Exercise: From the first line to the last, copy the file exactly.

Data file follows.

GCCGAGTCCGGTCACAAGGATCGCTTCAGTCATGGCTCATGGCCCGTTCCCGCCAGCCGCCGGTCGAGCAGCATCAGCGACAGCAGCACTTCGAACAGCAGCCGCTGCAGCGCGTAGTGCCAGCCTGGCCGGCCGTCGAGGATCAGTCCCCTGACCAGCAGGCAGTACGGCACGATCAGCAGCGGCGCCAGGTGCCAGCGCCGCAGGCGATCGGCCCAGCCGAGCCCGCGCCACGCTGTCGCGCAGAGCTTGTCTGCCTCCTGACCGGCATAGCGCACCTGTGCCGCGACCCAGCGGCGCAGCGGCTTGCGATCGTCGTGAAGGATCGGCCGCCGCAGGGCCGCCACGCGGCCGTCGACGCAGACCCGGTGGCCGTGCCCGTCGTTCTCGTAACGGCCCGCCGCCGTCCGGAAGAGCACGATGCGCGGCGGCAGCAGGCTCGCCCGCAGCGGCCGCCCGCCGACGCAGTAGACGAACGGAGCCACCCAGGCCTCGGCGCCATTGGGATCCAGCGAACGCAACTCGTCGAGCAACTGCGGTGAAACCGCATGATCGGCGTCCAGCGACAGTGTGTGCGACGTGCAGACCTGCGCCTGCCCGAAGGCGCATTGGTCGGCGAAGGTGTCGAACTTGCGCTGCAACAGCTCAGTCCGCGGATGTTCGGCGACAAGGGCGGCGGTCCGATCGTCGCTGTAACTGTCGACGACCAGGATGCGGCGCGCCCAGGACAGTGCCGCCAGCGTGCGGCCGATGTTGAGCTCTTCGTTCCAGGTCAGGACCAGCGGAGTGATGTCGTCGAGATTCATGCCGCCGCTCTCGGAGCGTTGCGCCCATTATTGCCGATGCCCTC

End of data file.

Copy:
GCCGAGTCCGGTCACAAGGATCGCTTCAGTCATGGCTCATGGCCCGTTCCCGCCAGCCGCCGGTCGAGCAGCATCAGCGACAGCAGCACTTCGAACAGCAGCCGCTGCAGCGCGTAGTGCCAGCCTGGCCGGCCGTCGAGGATCAGTCCCCTGACCAGCAGGCAGTACGGCACGATCAGCAGCGGCGCCAGGTGCCAGCGCCGCAGGCGATCGGCCCAGCCGAGCCCGCGCCACGCTGTCGCGCAGAGCTTGTCTGCCTCCTGACCGGCATAGCGCACCTGTGCCGCGACCCAGCGGCGCAGCGGCTTGCGATCGTCGTGAAGGATCGGCCGCCGCAGGGCCGCCACGCGGCCGTCGACGCAGACCCGGTGGCCGTGCCCGTCGTTCTCGTAACGGCCCGCCGCCGTCCGGAAGAGCACGATGCGCGGCGGCAGCAGGCTCGCCCGCAGCGGCCGCCCGCCGACGCAGTAGACGAACGGAGCCACCCAGGCCTCGGCGCCATTGGGATCCAGCGAACGCAACTCGTCGAGCAACTGCGGTGAAACCGCATGATCGGCGTCCAGCGACAGTGTGTGCGACGTGCAGACCTGCGCCTGCCCGAAGGCGCATTGGTCGGCGAAGGTGTCGAACTTGCGCTGCAACAGCTCAGTCCGCGGATGTTCGGCGACAAGGGCGGCGGTCCGATCGTCGCTGTAACTGTCGACGACCAGGATGCGGCGCGCCCAGGACAGTGCCGCCAGCGTGCGGCCGATGTTGAGCTCTTCGTTCCAGGTCAGGACCAGCGGAGTGATGTCGTCGAGATTCATGCCGCCGCTCTCGGAGCGTTGCGCCCATTATTGCCGATGCCCTC